Modern Paramedic Practices Were Pioneered In Which American City?
Once upon a time, emergency care was a much riskier affair with emergency responders few and far between (if you dare even call them that). Americans today take for granted that many policemen and nearly all firemen have emergency medical response training and that an entire separate class of emergency responders, paramedics, exists to help ferry them to the hospital in times of need.
Historically, however, no such class of emergency responders even existed. Prior to the late 1960s, there was no such thing as a paramedic/EMT. Ambulances existed, but they were expensive and rarely dispatched for anyone except the wealthy; further, the attendants in the ambulances went through no certification process and no formal training, so the attendants might have a solid medical background or, more dangerously, not. For those who couldn’t afford an ambulance, there was always a ride in the back of a police car to the hospital (with your fingers crossed that you made it there alive). If you lived in a poor neighborhood, especially a racially segregated one, then you couldn’t even rely on the police to come to your aide and whisk you to the emergency room.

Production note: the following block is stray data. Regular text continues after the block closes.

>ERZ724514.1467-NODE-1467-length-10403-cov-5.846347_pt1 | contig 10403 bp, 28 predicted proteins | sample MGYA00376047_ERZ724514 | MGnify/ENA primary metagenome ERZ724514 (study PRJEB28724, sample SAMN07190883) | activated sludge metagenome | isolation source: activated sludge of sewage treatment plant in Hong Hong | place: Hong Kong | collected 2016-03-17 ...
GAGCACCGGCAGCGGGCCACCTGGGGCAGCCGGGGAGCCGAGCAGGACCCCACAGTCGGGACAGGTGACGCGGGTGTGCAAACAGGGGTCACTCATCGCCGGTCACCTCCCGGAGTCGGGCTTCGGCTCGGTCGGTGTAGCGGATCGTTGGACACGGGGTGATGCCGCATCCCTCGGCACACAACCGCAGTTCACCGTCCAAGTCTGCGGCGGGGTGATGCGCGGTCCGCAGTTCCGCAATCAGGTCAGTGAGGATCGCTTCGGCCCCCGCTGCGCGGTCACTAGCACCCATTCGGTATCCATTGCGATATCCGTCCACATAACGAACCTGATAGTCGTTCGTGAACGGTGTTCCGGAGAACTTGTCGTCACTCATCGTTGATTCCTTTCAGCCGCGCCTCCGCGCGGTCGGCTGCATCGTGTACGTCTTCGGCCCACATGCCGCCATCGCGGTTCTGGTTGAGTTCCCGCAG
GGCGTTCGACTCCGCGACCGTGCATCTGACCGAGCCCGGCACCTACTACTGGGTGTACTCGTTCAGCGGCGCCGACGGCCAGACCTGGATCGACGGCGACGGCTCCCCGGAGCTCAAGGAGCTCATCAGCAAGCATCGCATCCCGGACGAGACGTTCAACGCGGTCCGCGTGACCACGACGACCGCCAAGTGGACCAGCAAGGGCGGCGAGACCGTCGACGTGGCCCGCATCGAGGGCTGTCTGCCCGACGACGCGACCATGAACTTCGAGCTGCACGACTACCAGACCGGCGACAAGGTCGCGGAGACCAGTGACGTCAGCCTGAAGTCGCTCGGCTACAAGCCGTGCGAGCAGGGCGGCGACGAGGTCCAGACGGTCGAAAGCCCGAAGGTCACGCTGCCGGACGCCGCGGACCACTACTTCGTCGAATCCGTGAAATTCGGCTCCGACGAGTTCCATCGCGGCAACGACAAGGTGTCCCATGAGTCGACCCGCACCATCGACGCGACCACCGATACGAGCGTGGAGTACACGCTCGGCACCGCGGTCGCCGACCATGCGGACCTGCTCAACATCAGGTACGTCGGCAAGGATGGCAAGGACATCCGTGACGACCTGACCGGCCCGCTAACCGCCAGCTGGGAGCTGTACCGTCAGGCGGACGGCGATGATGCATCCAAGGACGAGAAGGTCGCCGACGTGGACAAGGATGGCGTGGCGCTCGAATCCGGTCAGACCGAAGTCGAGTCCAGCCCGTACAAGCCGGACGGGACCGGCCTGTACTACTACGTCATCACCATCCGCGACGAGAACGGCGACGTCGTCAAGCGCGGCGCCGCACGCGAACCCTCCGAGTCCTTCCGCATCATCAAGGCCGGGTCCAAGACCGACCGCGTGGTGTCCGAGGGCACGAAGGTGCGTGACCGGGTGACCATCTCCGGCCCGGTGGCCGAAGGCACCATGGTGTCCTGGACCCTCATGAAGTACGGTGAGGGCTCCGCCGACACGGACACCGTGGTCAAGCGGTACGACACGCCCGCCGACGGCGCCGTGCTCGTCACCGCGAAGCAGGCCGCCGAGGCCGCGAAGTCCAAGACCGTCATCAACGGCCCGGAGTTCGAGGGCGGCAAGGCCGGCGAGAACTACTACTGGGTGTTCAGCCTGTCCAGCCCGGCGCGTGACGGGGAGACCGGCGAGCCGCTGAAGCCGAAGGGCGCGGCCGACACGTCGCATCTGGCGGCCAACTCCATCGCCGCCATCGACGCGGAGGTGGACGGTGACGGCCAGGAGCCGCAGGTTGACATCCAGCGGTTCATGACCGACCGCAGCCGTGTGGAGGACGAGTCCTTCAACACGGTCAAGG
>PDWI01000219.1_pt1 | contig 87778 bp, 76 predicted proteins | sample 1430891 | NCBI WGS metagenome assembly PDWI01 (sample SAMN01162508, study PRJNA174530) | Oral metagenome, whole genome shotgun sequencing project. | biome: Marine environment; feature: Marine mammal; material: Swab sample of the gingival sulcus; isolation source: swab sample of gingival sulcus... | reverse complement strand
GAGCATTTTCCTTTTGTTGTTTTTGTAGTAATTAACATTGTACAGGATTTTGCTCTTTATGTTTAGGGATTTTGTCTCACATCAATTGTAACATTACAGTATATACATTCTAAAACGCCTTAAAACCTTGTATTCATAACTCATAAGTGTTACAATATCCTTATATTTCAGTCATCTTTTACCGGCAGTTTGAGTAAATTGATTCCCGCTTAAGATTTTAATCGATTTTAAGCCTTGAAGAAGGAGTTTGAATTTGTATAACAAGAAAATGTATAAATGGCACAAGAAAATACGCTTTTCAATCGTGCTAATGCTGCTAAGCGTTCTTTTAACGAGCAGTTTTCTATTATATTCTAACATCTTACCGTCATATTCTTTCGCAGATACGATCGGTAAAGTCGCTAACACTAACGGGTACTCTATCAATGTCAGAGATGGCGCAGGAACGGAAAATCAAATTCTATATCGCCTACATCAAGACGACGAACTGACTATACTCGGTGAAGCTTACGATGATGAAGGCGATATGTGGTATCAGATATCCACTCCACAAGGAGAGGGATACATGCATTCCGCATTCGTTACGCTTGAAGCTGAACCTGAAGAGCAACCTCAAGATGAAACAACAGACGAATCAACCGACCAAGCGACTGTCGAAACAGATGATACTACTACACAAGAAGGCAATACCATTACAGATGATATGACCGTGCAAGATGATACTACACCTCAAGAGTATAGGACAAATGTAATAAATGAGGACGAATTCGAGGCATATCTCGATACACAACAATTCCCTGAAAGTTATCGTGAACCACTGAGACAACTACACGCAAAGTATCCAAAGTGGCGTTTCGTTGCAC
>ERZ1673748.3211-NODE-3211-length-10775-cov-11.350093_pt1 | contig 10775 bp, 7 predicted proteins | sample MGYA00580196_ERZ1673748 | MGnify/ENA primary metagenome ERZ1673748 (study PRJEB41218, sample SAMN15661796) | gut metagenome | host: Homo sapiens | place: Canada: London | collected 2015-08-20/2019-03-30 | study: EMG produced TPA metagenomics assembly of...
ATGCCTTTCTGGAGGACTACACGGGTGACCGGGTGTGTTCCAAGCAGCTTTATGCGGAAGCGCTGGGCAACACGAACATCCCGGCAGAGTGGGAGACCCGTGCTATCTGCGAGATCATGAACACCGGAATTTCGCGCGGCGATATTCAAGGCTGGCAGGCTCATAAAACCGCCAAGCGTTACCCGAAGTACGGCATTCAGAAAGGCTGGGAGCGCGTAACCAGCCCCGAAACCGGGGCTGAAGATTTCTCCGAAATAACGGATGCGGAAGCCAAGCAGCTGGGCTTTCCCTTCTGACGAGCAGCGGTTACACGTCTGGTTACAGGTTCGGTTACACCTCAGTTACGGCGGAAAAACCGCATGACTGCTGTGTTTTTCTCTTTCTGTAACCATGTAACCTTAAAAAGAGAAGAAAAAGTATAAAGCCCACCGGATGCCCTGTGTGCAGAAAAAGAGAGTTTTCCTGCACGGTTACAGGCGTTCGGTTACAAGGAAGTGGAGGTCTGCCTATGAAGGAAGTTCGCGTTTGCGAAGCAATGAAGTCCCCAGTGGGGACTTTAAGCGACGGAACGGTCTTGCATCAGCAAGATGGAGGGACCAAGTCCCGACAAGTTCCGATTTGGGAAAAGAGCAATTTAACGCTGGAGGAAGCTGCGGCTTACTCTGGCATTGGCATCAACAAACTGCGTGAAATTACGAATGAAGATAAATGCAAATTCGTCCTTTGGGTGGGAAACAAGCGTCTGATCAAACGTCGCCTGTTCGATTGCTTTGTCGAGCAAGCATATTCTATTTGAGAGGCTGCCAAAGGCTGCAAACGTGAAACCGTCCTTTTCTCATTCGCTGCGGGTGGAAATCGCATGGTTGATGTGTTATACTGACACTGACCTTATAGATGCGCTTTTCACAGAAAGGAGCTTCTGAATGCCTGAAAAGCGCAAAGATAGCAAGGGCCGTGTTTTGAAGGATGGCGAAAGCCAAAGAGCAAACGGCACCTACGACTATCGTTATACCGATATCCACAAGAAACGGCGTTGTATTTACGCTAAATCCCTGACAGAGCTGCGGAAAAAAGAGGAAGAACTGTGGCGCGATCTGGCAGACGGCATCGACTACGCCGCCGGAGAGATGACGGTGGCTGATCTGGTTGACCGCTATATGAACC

In response to that very situation, Freedom House, a non-profit organization in Pittsburgh that provided employment training and job creation for the disadvantaged, began training citizens in the city’s predominantly African-American Hill District to serve as emergency responders to help within their own community. The system proved so successful that it spread outside the district, across the city, and was emulated in cities across the country. Today, thanks to the ground broken by Freedom House and those pioneering first responders, we can enjoy safe ambulance transport while attended to by trained professionals.
Image courtesy of the University of Pittsburgh.